Despite decades of calls for greater whistleblower protections and faux moves by Canberra to provide them, the fire at the base of the stake that those who expose institutional corruption are tied to is only growing stronger.
The political prosecution of ACT barrister Bernard Collaery for allegedly conspiring to reveal the fact that the Howard government illegally bugged the East Timorese cabinet offices for industry gain has become even more Kafkaesque.
This week, the ACT Supreme Court came to the determination that the Commonwealth can now present “court only” evidence during a trial already steeped in secrecy, which means Collaery and his lawyers can’t cite it, but a government-appointed special counsel can do so on his behalf.
Collaery’s co-accused, Witness K, gave up fighting his charge and pled guilty. Former ADF lawyer David McBride continues to fight his charges for exposing war crimes that the government officially did later in the Brereton report. And ATO whistleblower Richard Boyle is facing a litany of charges.
But while the persecution of those who blow the whistle has reached fever pitch under a decade of Coalition rule, it’s long been a part of the Australian political climate – think Allan Kessing at the turn of the century – and progressive independents see the next election as a chance to change all this.
Punishing the messenger
“Australia has a firmament of adversarial secrecy governances, and inculcating cultures of unaccountability,” said Social Justice Independent Gerry Georgatos. “The ability to discover the truth is outstripped by the capacity to manifest deceit.”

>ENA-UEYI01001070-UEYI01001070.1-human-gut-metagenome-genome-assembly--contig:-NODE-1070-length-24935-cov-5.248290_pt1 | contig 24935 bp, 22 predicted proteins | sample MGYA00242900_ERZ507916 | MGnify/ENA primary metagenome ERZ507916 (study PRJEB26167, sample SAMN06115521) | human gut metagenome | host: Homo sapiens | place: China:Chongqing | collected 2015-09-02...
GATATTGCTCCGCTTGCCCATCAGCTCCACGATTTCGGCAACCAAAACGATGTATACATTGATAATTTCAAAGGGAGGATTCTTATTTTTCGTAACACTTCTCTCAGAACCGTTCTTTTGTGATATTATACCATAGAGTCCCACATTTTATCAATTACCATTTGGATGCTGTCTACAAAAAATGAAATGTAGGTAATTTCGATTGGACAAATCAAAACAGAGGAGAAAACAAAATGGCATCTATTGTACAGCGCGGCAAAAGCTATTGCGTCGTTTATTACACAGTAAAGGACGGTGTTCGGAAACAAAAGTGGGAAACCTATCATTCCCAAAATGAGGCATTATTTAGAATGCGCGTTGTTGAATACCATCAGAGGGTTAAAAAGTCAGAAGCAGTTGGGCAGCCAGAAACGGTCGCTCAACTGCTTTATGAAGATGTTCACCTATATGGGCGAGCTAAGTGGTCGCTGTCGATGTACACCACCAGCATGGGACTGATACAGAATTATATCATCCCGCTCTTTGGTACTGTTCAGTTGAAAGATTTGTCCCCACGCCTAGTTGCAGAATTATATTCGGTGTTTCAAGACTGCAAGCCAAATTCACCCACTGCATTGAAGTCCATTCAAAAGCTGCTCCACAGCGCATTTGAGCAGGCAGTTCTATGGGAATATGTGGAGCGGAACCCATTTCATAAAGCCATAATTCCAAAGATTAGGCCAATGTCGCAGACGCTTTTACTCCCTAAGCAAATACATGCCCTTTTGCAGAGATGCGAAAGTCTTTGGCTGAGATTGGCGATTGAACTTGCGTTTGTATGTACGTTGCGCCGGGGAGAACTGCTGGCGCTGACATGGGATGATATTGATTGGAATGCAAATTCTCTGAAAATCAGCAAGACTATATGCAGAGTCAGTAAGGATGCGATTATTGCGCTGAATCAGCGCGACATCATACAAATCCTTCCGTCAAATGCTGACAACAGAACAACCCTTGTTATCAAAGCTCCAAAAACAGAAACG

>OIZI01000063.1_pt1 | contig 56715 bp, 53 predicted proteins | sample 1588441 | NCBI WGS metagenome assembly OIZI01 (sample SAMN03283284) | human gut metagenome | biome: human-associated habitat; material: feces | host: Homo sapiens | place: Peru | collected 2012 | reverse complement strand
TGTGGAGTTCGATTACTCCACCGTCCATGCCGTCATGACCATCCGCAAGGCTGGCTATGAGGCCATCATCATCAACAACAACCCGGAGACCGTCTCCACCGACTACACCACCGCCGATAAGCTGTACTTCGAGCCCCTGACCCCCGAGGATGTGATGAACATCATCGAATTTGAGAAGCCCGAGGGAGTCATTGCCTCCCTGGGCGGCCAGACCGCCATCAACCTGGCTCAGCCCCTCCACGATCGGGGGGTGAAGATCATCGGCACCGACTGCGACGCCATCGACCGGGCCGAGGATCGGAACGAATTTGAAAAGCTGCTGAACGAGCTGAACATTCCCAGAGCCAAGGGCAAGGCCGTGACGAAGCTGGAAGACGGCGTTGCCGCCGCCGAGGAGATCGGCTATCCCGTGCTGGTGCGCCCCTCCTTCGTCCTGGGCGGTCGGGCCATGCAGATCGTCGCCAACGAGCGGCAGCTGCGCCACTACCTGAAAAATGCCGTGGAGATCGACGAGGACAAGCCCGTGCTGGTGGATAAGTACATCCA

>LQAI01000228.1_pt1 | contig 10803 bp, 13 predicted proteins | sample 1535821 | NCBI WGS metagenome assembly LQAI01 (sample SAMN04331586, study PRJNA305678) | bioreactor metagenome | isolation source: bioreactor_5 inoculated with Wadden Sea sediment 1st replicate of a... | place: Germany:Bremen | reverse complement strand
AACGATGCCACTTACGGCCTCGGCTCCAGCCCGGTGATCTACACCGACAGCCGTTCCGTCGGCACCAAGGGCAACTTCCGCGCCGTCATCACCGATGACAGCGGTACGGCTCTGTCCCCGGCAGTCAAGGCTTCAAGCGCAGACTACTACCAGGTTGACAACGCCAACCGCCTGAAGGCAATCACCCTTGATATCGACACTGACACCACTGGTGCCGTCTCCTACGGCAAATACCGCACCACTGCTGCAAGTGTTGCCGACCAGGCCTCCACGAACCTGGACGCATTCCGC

“There are layers of preposterous extra-legal protections to ensure the veils of secrecy,” he continued. “Wherever there has been an information leak of some injustice or wrongdoing, there is an avalanche of energy to find out who leaked, concomitant with the intent to punish.”
A clear example was the June 2019 AFP raid on the home of then Murdoch journalist Annika Smethurst, in relation to a 2018 article that revealed top public officials discussing turning the ASD on domestic targets. This aimed to track down the leaker and intimidate Smethurst.
As of last July, $3.7 million had been spent on prosecuting K and Collaery, over actions no one considers were just.
“Australia has not just eroded civil liberties in terms of the right to know, but it has obliterated whistleblowing protections,” Georgatos told Sydney Criminal Lawyers. “During the last three decades, governments have been increasing secrecy laws and clandestine-like executive powers.
The reluctant whistleblower
Georgatos raised the treatment of customs official Allan Kessing, who was asked by Air Border Security to write two reports on security at airports in 2003, which were so damning in their findings of corruption that they were buried and the ABS was abolished the following year.
“When the reports were leaked in 2005 to the Australian by someone – still arguably unknown – Kessing was suspected,” Georgatos continued. “He was prosecuted for “passing information”. He was charged for whistleblowing. Kessing’s reports were supported by other independent reports.”